Anonymous said...

In the old testament the Creator referred to itself as "We". In hebrew texts, the feminine part was called the Sophia... Wisdom++

The Right Guy said...

I love you Bint, but honestly, I think you are off the beaten path a bit and I will leave it at that. As far as God and gender is concerned, it's not an issue for god as it's a petty one. God transcends gender, sex, or any other human condition, and frailty. As far as Jesus being a man, I think that the more important thing to think about is that he was a human being first that spoke to the human condition, not someone that is bound by constituencies or subcultures, but everyone. I think he understand the ties that bind us as they say. Anything else is filtering for our own reasons.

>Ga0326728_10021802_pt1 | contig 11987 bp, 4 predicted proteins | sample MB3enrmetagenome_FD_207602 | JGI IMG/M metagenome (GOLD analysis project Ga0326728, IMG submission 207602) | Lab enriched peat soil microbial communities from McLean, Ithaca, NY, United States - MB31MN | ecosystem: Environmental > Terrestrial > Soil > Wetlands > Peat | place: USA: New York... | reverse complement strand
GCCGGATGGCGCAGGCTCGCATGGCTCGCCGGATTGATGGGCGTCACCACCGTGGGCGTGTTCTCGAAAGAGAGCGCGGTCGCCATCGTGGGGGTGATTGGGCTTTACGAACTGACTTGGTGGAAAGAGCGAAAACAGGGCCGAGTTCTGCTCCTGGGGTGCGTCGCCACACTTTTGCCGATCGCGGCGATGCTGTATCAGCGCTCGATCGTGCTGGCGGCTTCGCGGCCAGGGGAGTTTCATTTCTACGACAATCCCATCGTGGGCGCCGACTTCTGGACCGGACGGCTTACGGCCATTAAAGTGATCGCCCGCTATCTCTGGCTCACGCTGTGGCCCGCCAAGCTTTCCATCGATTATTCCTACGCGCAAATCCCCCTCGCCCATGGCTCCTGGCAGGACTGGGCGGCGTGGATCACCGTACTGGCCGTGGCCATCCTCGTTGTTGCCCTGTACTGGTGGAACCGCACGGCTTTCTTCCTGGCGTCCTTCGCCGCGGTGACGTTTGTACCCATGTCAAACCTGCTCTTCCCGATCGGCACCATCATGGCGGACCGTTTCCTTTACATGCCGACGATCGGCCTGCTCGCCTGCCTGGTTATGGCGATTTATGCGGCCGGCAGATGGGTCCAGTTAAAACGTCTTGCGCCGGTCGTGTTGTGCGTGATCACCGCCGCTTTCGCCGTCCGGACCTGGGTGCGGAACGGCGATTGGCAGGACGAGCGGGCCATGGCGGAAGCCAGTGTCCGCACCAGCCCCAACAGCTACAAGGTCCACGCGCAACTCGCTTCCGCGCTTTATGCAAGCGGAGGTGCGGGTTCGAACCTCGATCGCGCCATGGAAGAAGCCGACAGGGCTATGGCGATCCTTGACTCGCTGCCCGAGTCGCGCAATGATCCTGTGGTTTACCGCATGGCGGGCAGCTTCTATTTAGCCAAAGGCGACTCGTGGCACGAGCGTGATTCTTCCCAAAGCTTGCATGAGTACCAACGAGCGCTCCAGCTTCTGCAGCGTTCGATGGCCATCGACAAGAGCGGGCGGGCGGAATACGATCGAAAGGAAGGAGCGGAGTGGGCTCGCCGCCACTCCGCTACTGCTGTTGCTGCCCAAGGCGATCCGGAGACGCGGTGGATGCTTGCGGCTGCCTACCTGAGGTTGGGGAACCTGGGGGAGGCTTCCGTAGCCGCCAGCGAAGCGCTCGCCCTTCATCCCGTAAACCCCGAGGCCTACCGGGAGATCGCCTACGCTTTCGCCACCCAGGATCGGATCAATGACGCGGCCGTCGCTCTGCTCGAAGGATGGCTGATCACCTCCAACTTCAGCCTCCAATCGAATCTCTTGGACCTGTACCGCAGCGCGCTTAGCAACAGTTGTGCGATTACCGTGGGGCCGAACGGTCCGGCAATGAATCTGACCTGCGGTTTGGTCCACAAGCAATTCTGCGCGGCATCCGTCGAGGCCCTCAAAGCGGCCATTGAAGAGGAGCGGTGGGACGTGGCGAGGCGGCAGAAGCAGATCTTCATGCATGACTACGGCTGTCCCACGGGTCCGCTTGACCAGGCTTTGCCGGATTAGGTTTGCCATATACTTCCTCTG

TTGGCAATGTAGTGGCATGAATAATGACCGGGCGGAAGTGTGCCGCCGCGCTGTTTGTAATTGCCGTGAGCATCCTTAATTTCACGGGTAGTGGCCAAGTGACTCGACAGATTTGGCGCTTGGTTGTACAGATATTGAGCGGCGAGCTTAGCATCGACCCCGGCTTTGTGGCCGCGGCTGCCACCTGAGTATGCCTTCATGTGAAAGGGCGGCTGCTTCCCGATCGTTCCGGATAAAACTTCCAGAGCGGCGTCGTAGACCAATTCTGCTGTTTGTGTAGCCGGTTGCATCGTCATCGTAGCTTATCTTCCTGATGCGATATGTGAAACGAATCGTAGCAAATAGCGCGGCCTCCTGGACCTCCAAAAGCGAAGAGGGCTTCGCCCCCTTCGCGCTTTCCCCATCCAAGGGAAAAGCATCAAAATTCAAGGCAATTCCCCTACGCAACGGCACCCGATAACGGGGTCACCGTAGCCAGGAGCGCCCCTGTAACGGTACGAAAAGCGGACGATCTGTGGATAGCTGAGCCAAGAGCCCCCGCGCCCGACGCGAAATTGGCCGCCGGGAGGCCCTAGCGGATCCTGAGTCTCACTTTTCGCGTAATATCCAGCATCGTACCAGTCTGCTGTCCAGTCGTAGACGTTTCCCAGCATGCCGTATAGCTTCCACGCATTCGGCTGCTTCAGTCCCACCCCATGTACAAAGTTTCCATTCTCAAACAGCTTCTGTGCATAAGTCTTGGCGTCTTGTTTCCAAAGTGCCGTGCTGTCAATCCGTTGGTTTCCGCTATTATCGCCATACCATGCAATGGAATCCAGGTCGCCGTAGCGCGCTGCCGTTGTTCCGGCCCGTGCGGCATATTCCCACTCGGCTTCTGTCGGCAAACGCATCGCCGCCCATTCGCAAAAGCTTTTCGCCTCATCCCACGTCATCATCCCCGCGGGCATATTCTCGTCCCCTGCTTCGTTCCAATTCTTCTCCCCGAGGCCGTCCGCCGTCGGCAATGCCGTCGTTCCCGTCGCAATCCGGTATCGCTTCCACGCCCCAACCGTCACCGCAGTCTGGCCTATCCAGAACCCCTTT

If Mary was a transwoman, then not only did she have a virgin pregnancy, but possibly an hysterical one as well... Considering Jesus had siblings, it's highly unlikely.


Sophia is a greek word...May be you mean hokhmah.

bint alshamsa said...

The Right Guy,

I think you're absolutely right about all else being filtering for our own reasons. That was part of what I was trying to say. I think that this filtering occurs because God can feel so far blindingly perfect that our minds find it hard to get a grip on. Making Jesus or Mary look more like us, makes them more accessible, sometimes. To me, the fact that Jesus and Mary have been depicted in so many ways seems to be proof that they do not belong to one particular constituency or subculture. I think Mary can be Notre Dame D'Afrique, Our Lady of Prompt Succor, La Virgen de Guadalupe, and Madonna Della Strada all at once. I don't think that when people create these images, they are necessarily trying to make claims about what Mary actually looked like. I think they are simply showing aspects about her that they can relate to and, in the process, reflect our notions of what constitutes feminine beauty.